Abstract: Severe deficiency of alpha-1 antitrypsin has a highly variable clinical presentation. The Genomic Research in Alpha-1 Antitrypsin Deficiency and Sarcoidosis α1 Study is a prospective, multicenter, cross-sectional study of adults older than age 35 years with PiZZ or PiMZ alpha-1 antitrypsin genotypes. It is designed to better understand if microbial factors influence this heterogeneity. Clinical symptoms, pulmonary function testing, computed chest tomography, exercise capacity, and bronchoalveolar lavage (BAL) will be used to define chronic obstructive pulmonary disease (COPD) phenotypes that can be studied with an integrated systems biology approach that includes plasma proteomics; mouth, BAL, and stool microbiome and virome analysis; and blood microRNA and blood mononuclear cell RNA and DNA profiling. We will rely on global genome, transcriptome, proteome, and metabolome datasets. Matched cohorts of PiZZ participants on or off alpha-1 antitrypsin augmentation therapy, PiMZ participants not on augmentation therapy, and control participants from the Subpopulations and Intermediate Outcome Measures in COPD Study who match on FEV1 and age will be compared. In the primary analysis, we will determine if the PiZZ individuals on augmentation therapy have a difference in lower respiratory tract microbes identified compared with matched PiZZ individuals who are not on augmentation therapy. By characterizing the microbiome in alpha-1 antitrypsin deficiency (AATD), we hope to define new phenotypes of COPD that explain some of the diversity of clinical presentations. As a unique genetic cause of COPD, AATD may inform typical COPD pathogenesis, and better understanding of it may illuminate the complex interplay between environment and genetics. Although the biologic approaches are hypothesis generating, the results may lead to development of novel biomarkers, better understanding of COPD phenotypes, and development of novel diagnostic and therapeutic trials in AATD and COPD. Clinical trial registered with www.clinicaltrials.gov (NCT01832220).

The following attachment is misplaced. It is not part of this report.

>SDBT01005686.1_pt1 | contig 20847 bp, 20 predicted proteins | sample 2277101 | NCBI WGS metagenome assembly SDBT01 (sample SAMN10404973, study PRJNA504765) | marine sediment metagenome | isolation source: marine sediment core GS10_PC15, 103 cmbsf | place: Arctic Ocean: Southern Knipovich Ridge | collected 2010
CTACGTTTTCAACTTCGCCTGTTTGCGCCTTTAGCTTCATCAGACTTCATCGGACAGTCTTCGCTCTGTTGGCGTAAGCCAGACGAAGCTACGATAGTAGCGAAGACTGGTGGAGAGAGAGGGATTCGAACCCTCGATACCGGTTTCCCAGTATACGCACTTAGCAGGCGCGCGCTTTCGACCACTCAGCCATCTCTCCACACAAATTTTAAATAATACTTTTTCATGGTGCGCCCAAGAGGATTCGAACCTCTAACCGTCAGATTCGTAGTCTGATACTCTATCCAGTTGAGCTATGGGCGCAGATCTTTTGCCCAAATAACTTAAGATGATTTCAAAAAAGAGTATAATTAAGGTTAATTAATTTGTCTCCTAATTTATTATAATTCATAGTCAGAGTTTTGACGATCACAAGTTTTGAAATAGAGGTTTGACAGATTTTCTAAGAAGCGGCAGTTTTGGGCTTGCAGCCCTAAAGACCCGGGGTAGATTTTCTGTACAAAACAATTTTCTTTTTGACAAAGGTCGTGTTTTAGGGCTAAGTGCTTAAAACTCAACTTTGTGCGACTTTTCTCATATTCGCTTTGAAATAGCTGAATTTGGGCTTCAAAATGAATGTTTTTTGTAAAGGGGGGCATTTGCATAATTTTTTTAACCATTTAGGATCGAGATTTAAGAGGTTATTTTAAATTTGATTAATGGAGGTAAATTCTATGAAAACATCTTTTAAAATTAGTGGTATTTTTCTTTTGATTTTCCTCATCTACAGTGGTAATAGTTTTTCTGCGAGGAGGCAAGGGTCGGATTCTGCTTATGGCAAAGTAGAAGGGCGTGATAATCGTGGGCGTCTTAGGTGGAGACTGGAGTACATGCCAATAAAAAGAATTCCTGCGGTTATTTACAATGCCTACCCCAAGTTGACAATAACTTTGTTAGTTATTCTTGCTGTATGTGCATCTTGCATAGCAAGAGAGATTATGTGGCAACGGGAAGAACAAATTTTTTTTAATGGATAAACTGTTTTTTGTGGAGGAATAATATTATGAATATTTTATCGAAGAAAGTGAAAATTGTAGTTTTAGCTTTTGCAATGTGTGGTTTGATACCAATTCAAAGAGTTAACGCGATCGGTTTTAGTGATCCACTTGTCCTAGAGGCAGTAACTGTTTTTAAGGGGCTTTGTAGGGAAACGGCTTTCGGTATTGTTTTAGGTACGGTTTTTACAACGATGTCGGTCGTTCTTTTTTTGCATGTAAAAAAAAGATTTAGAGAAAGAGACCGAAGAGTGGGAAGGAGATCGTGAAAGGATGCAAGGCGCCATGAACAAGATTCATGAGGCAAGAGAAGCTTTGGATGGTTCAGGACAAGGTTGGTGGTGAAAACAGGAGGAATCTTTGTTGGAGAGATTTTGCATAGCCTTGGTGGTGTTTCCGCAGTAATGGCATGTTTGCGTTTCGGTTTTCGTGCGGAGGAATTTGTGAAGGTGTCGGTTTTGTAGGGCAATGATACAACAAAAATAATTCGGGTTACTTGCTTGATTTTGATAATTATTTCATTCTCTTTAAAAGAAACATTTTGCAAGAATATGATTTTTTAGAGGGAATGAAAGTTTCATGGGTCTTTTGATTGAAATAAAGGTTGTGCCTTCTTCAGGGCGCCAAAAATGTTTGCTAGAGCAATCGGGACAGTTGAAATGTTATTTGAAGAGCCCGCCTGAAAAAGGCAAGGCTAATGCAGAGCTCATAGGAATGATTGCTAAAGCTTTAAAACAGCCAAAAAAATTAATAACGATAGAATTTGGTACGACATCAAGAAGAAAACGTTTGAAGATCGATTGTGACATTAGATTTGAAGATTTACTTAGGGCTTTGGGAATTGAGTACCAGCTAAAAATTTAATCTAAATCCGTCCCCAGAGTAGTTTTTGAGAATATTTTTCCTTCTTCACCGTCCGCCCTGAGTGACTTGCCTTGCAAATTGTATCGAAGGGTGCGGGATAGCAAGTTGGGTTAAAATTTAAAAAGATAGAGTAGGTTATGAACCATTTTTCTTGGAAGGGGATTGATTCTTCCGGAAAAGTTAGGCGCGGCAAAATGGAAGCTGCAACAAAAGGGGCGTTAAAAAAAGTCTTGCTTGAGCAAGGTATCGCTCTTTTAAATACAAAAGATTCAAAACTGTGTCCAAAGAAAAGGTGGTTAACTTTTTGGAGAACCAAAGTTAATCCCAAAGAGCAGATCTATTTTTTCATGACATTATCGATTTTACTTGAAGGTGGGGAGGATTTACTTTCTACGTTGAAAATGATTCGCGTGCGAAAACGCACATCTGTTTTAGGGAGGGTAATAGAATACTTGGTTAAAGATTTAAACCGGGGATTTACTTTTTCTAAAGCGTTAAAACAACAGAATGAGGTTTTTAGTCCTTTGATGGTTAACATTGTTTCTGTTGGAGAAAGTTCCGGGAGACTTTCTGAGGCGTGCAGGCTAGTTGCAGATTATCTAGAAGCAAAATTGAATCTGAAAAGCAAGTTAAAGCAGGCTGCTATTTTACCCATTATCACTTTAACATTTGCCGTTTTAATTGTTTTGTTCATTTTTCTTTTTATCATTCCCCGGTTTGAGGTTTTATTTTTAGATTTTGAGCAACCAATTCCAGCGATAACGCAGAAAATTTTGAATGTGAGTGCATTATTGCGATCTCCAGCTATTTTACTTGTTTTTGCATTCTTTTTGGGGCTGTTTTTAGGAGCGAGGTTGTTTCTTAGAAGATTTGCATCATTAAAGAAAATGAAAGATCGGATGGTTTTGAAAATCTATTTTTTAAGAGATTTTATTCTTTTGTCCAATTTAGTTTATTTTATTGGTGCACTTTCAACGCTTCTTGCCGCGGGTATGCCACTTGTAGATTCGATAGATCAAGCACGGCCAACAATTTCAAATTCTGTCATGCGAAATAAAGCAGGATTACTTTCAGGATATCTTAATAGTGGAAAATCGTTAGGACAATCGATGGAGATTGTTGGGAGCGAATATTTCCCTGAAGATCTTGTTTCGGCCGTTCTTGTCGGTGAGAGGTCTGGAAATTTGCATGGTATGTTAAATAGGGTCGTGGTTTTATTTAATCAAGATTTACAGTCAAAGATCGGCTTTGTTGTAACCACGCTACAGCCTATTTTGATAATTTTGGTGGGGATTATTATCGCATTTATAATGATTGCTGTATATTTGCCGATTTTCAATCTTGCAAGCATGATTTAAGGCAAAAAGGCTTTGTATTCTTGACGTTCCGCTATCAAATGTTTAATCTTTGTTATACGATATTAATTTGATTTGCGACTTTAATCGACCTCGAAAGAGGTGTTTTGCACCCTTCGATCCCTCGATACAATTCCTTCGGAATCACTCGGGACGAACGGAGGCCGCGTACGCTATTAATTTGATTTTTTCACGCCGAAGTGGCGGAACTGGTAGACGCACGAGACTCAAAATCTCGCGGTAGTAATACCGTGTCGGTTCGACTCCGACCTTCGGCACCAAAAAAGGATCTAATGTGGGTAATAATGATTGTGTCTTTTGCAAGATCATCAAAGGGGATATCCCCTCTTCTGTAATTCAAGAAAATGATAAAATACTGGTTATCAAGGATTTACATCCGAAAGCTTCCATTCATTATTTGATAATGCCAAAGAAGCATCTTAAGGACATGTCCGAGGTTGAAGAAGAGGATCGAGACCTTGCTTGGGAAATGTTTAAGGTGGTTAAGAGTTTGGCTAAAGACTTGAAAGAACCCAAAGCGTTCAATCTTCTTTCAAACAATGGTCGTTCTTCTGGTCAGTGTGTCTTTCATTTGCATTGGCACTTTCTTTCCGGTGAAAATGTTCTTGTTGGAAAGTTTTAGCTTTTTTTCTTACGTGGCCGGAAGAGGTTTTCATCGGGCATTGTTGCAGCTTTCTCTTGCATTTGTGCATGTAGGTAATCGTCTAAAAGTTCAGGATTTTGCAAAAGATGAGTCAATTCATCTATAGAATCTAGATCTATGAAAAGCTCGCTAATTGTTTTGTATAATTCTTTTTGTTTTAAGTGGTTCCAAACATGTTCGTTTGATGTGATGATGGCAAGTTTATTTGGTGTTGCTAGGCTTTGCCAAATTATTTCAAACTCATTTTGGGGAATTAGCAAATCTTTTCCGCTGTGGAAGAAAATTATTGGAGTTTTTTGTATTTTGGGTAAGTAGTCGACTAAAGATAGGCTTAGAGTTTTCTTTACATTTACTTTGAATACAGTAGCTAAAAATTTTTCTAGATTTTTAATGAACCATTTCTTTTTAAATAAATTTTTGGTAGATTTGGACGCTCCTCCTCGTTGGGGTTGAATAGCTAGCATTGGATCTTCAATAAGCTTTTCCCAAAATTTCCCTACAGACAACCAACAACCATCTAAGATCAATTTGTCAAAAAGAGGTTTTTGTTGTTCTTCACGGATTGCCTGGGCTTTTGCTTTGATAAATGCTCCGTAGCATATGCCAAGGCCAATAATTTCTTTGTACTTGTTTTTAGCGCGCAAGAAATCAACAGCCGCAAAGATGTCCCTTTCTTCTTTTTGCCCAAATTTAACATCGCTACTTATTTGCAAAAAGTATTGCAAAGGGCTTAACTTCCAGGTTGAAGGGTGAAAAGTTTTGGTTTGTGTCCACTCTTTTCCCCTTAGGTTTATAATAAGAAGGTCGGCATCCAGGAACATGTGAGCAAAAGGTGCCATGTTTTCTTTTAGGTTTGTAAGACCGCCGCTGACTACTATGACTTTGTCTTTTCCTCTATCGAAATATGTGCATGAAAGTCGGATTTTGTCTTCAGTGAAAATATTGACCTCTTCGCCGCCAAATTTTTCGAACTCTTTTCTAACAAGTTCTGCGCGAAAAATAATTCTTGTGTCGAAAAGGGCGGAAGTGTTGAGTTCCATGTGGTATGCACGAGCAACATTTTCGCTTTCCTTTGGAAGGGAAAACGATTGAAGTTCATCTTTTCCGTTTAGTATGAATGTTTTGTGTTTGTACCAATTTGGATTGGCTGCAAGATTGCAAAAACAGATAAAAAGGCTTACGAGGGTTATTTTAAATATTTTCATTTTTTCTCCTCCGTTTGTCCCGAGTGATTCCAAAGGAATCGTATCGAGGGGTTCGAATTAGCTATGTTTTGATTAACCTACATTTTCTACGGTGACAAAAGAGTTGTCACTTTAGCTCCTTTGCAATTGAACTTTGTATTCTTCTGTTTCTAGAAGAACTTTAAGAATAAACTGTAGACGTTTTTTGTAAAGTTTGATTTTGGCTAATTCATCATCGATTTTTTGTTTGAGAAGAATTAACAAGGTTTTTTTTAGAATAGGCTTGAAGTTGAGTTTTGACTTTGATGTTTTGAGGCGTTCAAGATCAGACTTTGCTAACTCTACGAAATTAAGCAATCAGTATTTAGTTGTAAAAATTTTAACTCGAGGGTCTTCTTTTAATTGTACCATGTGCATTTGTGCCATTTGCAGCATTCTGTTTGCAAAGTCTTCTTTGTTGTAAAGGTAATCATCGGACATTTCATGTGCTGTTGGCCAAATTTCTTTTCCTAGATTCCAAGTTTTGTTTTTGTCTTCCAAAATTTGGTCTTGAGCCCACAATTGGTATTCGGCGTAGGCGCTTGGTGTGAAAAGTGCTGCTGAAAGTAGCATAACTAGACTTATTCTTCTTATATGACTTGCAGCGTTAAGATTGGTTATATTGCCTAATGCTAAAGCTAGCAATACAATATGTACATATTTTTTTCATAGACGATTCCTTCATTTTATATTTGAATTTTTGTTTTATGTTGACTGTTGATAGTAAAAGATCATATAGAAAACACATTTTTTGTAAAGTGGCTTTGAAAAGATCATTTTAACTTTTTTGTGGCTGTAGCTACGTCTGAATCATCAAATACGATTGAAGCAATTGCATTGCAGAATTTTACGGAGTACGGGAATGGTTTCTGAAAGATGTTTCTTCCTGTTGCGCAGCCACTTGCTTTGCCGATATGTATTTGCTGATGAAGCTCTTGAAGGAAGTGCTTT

Abstract: New sequencing technologies have ushered in a new era for diagnosis and discovery of new causative mutations for rare diseases. However, the sheer numbers of candidate variants that require interpretation in an exome or genomic analysis are still a challenging prospect. A powerful approach is the comparison of the patient's set of phenotypes (phenotypic profile) to known phenotypic profiles caused by mutations in orthologous genes associated with these variants. The most abundant source of relevant data for this task is available through the efforts of the Mouse Genome Informatics group and the International Mouse Phenotyping Consortium. In this review, we highlight the challenges in comparing human clinical phenotypes with mouse phenotypes and some of the solutions that have been developed by members of the Monarch Initiative. These tools allow the identification of mouse models for known disease-gene associations that may otherwise have been overlooked as well as candidate genes may be prioritized for novel associations. The culmination of these efforts is the Exomiser software package that allows clinical researchers to analyse patient exomes in the context of variant frequency and predicted pathogenicity as well the phenotypic similarity of the patient to any given candidate orthologous gene.